On March 12, 1923, the town of Marysville, located in Snohomish County, moves its town hall four blocks from Front Street to 3rd and Delta streets. The move goes smoothly until the building is passing over the railroad tracks that cross 3rd Street just east of Cedar Street, at which time a malfunction on the apparatus moving the hall leaves it stuck smack in the middle of the tracks. The best minds in town join together but cannot budge the recalcitrant building. A train is expected in an hour. Tension mounts. Finally, an unlikely hero sallies to the rescue.
Moving Town Hall
Marysville’s town hall was built in 1901 on the south side of Front Street (which today  is 1st Street) between Cedar and Beach streets (now Beach Avenue). But as Marysville slowly grew north and east, away from Ebey Slough and away from Front Street, people began to complain that the hall was difficult to get to and wanted it closer to the new, developing business center of the town. It was cheaper to move the hall than build a new one, and by the end of 1921, Marysville citizens and its town council began planning to do just that.
The town hall move was the hot topic of 1922 at both the Marysville town council meetings and in The Marysville Globe. Two bids were submitted and rejected, but on the third bid it surely seemed as if a deal had been struck. “Sure Thing This Time -- Removal Of Town Hall,” trumpeted a bold, black headline on the front page of the Globe on November 24. Oops, not so sure -- the town council found the bid too expensive, and in the next weekly issue of the Globe, a smaller, meeker headline notified of “Another Delay In Moving Town Hall.”
But the fourth time was the charm. Shortly before Christmas, contractor S. B. Mapes submitted a bid of $835, which the town council accepted. Mapes said he could begin preparations shortly after Christmas, and estimated the entire project would take four weeks. It was estimated that the actual move of the hall four blocks to its new home would only take an hour.
Large trucks capable of doing the job didn’t yet exist when it came time to move the hall in March 1923. Horsepower was still typically used to move large buildings. Details of how the building was prepared for the move are sketchy, but a Globe article clearly reads that only one horse was used to haul the hall the four or so blocks to its new home. This seems surprising considering the weight of the job. The building was raised and placed onto a large wooden frame, and a windlass (a rotating spool with a cable and rope) was hooked to the building and used to help pull it.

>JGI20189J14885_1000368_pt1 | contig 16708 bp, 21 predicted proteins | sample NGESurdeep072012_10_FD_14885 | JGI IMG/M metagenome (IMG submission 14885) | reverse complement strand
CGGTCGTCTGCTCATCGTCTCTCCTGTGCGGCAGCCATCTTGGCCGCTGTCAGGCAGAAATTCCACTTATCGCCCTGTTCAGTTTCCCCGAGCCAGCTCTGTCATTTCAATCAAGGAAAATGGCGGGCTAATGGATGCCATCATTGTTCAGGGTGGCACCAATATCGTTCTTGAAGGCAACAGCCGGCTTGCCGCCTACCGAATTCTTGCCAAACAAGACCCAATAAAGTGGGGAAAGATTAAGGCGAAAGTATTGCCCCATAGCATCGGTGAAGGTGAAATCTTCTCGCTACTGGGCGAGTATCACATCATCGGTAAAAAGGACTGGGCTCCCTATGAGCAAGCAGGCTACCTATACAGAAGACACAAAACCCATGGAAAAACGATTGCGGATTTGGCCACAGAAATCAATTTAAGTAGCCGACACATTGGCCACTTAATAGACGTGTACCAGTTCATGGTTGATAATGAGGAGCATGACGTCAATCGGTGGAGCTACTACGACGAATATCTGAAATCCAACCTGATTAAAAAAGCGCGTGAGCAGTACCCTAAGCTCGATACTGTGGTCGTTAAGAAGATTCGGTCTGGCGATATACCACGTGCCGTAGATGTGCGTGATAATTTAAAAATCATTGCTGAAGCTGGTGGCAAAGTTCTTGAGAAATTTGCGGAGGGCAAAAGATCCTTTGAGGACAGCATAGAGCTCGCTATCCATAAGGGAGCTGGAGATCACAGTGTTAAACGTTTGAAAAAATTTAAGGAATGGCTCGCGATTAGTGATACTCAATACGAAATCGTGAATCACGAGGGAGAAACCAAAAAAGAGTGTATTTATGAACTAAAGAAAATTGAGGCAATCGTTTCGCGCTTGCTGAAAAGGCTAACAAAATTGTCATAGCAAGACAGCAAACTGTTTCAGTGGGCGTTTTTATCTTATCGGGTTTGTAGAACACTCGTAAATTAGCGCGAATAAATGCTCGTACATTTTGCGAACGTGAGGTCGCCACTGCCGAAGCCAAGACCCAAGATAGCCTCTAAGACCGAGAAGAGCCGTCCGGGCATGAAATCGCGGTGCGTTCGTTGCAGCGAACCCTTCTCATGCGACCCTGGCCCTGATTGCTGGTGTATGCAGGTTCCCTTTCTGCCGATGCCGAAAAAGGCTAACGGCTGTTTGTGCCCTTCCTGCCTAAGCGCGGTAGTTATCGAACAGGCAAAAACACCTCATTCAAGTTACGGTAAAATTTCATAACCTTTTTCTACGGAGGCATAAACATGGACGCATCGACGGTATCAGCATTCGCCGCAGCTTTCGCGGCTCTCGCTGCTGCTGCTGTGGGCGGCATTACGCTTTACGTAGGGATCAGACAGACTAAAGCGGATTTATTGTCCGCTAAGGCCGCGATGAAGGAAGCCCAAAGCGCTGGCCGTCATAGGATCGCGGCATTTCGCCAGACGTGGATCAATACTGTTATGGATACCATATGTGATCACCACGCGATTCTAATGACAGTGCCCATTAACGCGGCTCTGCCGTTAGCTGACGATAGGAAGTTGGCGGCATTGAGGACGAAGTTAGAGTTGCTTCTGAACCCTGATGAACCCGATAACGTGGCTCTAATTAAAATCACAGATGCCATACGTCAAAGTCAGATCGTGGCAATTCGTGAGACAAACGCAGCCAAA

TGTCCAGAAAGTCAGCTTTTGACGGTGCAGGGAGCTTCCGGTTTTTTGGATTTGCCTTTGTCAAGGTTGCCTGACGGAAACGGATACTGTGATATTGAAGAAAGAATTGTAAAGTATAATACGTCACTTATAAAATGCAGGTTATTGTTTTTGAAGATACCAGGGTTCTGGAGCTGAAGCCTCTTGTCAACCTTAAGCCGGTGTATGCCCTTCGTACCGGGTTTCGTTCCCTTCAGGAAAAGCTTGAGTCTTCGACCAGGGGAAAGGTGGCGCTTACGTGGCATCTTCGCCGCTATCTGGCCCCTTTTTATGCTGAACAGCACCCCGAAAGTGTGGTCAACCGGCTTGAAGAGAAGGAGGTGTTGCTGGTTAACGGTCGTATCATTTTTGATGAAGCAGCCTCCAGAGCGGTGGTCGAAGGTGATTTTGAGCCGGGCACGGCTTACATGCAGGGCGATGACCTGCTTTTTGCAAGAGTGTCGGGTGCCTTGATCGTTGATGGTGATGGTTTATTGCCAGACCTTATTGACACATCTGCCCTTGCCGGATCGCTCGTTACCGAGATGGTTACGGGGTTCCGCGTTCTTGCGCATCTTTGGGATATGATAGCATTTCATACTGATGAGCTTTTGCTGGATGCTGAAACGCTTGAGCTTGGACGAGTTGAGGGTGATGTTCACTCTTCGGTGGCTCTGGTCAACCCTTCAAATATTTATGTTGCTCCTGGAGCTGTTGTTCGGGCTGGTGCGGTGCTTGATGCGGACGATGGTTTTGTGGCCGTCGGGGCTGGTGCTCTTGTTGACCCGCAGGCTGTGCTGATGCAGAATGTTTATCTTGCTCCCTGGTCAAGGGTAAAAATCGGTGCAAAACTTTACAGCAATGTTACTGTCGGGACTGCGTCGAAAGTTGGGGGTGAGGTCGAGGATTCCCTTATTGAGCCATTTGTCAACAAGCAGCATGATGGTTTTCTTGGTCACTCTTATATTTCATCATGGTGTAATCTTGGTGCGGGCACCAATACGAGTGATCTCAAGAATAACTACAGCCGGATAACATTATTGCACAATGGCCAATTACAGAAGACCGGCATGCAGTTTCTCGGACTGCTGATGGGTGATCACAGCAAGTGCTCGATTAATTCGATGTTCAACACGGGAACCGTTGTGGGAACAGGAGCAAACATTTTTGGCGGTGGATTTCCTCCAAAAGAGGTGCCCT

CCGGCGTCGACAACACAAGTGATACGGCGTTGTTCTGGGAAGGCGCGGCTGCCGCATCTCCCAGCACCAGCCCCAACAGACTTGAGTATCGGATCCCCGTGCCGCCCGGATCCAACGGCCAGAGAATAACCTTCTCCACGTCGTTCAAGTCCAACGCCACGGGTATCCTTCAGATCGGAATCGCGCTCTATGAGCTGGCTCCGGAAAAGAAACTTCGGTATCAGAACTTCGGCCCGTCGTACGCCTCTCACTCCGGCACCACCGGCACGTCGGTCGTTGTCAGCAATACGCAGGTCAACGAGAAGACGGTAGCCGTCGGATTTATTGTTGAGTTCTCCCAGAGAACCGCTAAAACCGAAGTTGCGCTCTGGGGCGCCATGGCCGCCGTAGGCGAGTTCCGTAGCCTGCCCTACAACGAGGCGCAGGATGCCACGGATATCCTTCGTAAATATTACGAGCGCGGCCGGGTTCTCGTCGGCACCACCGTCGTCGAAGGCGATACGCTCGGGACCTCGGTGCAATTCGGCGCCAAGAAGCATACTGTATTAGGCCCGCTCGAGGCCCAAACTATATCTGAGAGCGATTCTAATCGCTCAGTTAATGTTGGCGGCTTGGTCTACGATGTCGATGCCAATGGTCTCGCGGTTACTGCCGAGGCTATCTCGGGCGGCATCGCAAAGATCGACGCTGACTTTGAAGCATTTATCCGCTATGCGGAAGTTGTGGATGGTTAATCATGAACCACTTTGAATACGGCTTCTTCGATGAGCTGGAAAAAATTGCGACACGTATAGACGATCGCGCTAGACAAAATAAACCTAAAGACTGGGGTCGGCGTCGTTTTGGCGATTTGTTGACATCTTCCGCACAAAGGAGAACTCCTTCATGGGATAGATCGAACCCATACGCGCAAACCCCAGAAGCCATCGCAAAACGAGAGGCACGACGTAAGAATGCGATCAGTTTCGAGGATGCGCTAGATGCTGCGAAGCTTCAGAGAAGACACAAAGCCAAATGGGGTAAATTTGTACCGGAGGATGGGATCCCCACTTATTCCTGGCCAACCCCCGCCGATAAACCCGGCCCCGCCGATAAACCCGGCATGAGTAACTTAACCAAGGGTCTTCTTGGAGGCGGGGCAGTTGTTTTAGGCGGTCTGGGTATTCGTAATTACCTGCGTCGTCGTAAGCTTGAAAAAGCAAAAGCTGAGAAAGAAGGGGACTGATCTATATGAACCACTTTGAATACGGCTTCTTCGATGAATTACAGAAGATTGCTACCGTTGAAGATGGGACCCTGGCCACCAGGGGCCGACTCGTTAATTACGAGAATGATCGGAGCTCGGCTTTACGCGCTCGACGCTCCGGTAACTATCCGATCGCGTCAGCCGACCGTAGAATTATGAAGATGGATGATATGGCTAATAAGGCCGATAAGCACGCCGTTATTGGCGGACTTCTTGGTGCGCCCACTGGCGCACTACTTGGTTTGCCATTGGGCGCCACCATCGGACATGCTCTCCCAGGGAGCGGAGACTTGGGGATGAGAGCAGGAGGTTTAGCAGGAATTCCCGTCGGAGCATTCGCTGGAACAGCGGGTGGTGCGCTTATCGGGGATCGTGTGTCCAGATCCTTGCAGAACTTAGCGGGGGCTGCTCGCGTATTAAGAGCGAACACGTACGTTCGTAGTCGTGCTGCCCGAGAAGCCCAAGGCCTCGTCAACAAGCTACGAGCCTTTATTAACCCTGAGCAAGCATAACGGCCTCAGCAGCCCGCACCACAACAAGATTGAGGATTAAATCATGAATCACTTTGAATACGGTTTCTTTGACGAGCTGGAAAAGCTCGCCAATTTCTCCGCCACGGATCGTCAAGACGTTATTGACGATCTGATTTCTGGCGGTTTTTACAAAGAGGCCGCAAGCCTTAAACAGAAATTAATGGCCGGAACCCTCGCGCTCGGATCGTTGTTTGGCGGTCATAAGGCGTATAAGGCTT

The move took place on Monday, March 12, 1923. The building was moved across Front Street, northwest across vacant lots to Beach Street, north on Beach to 3rd Street, then east on 3rd across the railroad tracks to the new site on 3rd and Delta streets. The hall was scheduled to be moved across the tracks at noon, immediately after a southbound fast express had passed -- but the railroad said it needed to send a freight train through at 1 p.m. That train was late, so it was 2 p.m. before the move across the tracks began.
Stuck In The Middle
An extra crew and bystanders were on the scene, offering whatever help was needed, but everything went smoothly until the town hall was squarely in the middle of the tracks. Then, unexpectedly, everything stopped. The steel cable had been allowed to coil up too high on the spool, and it suddenly dropped between a crack below the spool and the framework of the windlass. The rope being used to haul the building was already on an especially high tension. Now it simply froze on the spot.
The workers and volunteers all had various ideas to loosen the rope, and the crowd of bystanders, growing larger by the second, also offered solutions. Nothing worked. Nothing moved -- except time. At 3:30 p.m. another train was scheduled to pass. Tension began to mount. Someone suggested digging a tunnel through town hall to let the train through. The Globe, in its March 16, 1923, issue, explained the gravity of the situation:
“Nearly half an hour had elapsed and everybody was excited and getting more so, and even the horse was getting a little nervous, when Contractor Mapes said something had to be done and done right away. Even inventive geniuses such as John Randall, Senator Mott, Johnnie Comeford, and several others had done their best working on ideas of their own and suggestions from the crowd, but the one man who knew how had been standing back without a word to say.
“The supreme moment had now arrived and the hero of the hour came to the front. This was F. J. Custer, the painter, who was never accused of being a mechanical engineer or scientific expert. He suggested that they take out the core of the works which would let the spool loose. Mr. Mapes said it couldn’t be done, but Mr. Custer, with one or two others, started on the job and after getting hold of the right tool easily removed the core, when the spool dropped loose and the rope was free. A very few minutes enabled them to get the rope out of the way, replace the parts properly and attach the rope and start the horse on its way again. The world little knows where genius may be found until an emergency arises.”
Safe At Last
The hall was successfully deposited in its new home on the north side of the corner of 3rd and Delta streets. Notwithstanding the hall’s perilous pause on the railroad tracks, the move was accomplished in just over 90 minutes. Mapes later admitted the move was a “beast,” and that he had underestimated the building’s weight. As a result, he also underestimated the cost to move the building, and lost money on the job. The Town compensated by awarding him additional work to secure the building in its new home.
The original town hall building was later demolished and the site is now the home for Marysville’s Towne Center Mall. In 2008, Marysville’s city hall is located at 1049 State Avenue.